1. Services focusing on the deceased, carrying out statutory procedures, such as establishing the cause of death and ensuring proper disposal of the body. This may involve paramedics, GPs, the police and the coroner (in England) or procurator fiscal (in Scotland), and pathologists. Newspaper reporters are responsible for reporting unexplained deaths, while undertakers look after the body and arrange its disposal.
2. Services for those left behind, including clergy or other religious officials providing funeral care, bereavement counsellors and support groups and drug and alcohol services where the bereaved person is in treatment for their own substance use. However, some interviewees reported that the contact they had with drug and alcohol treatment agencies when the person was alive was withdrawn and, with few bereavement services having knowledge of substance use issues, there was nowhere to turn.
Many of our interviewees encountered insensitive, judgmental and abrupt responses from a range of professionals and practitioners. Poor responses from those dealing with the death at or in the immediate aftermath (category 1) could be particularly undermining, the bereaved person being at their most vulnerable, in some cases having already experienced stigma before the death. To experience further stigma from services when bereaved is likely to be particularly distressing ; . As one married couple conveyed, "It’s just a horrible stigma … you are labelled, especially by the police … it’s as if when he died, 'Oh another one bites the dust' … it was just horrible."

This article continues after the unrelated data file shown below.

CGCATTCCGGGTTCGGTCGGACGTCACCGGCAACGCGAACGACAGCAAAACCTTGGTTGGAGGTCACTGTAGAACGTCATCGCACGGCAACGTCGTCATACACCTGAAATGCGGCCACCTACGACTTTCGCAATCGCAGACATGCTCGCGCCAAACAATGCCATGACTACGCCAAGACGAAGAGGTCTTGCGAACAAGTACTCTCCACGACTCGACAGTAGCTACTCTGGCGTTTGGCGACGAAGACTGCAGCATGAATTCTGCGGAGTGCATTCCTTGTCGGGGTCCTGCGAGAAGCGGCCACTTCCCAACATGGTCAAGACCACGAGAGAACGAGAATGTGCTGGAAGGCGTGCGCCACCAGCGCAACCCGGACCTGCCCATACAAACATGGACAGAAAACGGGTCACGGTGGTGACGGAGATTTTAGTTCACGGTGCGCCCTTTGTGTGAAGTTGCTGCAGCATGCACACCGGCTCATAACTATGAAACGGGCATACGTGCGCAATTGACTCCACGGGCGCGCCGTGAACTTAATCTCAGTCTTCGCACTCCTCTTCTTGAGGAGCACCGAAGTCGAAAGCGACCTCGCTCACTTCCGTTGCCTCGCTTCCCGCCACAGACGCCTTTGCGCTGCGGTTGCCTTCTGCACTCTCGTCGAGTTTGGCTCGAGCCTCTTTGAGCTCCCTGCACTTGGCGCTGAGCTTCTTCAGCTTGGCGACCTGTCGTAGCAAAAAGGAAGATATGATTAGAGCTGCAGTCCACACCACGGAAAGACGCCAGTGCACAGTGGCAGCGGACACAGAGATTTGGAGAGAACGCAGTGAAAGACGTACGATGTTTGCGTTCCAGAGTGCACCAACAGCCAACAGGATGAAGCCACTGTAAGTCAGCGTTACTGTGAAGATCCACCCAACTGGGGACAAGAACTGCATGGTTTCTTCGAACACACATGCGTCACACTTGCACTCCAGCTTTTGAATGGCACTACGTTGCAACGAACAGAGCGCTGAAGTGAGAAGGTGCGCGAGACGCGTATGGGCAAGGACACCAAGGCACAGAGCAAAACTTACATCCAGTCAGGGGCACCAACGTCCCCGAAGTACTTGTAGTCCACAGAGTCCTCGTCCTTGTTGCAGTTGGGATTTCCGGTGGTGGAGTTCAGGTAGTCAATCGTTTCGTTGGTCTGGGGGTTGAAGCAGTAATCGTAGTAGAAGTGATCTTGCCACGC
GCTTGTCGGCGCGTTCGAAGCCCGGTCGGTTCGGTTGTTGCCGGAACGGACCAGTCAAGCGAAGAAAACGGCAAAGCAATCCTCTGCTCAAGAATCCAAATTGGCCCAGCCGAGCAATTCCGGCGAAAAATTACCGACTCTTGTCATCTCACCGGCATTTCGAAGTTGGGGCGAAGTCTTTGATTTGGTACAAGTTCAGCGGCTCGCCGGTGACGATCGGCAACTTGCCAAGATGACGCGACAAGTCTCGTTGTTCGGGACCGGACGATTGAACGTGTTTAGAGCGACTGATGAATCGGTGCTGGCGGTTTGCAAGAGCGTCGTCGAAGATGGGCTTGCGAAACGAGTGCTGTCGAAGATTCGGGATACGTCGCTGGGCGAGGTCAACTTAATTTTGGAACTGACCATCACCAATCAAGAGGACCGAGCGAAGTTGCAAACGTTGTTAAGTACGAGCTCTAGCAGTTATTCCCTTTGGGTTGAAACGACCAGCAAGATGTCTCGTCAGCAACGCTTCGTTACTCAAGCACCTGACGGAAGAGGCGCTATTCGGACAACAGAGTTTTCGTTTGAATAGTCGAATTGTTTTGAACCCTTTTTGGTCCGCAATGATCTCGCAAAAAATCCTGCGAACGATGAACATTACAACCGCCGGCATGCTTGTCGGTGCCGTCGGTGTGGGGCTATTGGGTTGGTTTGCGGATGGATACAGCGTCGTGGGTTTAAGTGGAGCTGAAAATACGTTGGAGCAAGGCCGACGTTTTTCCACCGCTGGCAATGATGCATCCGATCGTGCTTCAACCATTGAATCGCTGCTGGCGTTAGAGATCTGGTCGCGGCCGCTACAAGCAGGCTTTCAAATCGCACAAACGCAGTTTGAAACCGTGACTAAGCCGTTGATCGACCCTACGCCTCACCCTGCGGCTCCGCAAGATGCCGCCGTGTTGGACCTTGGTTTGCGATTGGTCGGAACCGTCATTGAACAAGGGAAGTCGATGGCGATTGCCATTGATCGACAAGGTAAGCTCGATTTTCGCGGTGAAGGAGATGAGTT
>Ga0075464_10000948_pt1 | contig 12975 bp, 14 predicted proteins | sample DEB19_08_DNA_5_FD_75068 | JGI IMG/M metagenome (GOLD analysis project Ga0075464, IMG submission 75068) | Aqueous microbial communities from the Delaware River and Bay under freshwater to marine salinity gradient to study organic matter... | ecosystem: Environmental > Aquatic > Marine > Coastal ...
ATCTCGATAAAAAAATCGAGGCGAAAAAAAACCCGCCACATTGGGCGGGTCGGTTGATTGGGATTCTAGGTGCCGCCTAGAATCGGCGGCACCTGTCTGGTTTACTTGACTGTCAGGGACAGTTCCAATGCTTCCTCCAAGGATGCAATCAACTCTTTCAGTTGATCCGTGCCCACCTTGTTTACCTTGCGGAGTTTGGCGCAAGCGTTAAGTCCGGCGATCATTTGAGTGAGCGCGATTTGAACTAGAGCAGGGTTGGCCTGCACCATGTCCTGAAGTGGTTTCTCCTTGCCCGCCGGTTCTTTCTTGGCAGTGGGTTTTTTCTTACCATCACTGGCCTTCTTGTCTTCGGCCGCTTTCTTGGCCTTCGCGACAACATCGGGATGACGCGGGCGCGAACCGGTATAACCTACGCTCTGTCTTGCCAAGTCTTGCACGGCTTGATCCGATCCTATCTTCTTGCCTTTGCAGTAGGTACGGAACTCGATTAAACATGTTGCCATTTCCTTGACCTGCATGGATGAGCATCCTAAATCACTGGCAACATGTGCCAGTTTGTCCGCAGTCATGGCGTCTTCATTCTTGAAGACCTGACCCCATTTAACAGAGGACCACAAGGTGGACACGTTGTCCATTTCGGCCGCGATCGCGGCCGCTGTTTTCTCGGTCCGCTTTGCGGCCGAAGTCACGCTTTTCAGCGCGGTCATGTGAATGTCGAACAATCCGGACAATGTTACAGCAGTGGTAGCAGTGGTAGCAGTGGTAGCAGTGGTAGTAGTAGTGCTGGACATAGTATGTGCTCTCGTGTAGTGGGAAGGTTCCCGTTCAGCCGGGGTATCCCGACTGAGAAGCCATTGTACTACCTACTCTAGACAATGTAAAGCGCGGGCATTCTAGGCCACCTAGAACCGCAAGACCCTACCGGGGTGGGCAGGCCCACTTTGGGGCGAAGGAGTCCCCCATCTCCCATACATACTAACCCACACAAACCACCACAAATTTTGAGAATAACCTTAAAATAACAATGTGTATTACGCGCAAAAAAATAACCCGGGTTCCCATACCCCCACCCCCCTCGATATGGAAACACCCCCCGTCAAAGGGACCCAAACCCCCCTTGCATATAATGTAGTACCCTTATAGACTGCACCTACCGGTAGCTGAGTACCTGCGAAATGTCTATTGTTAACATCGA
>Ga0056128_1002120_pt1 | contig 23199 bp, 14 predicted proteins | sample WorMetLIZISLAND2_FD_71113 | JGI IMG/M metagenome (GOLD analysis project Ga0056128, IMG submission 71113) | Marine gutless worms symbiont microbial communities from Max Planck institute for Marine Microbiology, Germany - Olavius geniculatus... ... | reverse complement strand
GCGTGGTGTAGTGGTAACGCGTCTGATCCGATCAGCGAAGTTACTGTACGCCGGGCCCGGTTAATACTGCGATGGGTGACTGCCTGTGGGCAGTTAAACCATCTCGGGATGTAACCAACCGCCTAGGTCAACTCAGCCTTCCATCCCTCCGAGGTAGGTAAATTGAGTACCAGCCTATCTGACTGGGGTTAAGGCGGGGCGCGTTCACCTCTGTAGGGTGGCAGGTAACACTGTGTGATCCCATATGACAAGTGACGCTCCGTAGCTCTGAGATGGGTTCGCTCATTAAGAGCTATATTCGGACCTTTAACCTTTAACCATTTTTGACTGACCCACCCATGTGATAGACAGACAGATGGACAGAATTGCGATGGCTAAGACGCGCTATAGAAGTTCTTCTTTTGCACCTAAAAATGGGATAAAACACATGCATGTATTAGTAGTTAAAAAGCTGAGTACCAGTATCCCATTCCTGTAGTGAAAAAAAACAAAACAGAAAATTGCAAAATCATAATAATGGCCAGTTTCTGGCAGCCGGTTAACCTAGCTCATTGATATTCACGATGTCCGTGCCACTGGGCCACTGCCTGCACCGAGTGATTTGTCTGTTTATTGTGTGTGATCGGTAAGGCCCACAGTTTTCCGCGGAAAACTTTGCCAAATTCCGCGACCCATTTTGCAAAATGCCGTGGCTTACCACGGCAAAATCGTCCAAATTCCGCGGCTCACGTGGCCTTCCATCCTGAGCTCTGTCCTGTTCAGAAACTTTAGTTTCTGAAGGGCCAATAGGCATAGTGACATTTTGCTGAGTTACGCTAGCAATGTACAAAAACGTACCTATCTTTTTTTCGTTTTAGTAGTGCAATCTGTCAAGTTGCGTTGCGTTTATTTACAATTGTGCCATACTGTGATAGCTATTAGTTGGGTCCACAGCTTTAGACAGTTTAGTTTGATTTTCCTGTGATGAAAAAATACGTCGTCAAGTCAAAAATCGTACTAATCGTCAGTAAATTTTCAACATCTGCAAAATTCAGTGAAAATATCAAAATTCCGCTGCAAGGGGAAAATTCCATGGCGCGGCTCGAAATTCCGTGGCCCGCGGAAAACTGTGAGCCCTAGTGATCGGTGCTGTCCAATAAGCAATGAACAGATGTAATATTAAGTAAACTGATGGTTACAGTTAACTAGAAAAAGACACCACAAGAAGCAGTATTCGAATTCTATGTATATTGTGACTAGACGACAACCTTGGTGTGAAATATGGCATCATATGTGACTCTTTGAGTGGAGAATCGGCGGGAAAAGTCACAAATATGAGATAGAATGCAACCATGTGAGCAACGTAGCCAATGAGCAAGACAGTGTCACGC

What was more, poor responses from professionals made it all the more difficult for interviewees to negotiate an unfamiliar, unwieldy, confusing and time-consuming process involving a range of separate organisations. This was particularly, though not solely, the case where the death was sudden and unexpected and drugs (rather than alcohol alone) were implicated. These unexplained deaths are more likely to involve official investigation by the police and coroner in England and the Procurator Fiscal Depute in Scotland. In such cases, the family home may be treated as a crime scene, the deceased’s body and possessions taken into custody and the funeral delayed until after the inquest. Such delays can create considerable uncertainty for the bereaved, who may feel under suspicion as well as deprived of their family member’s remains.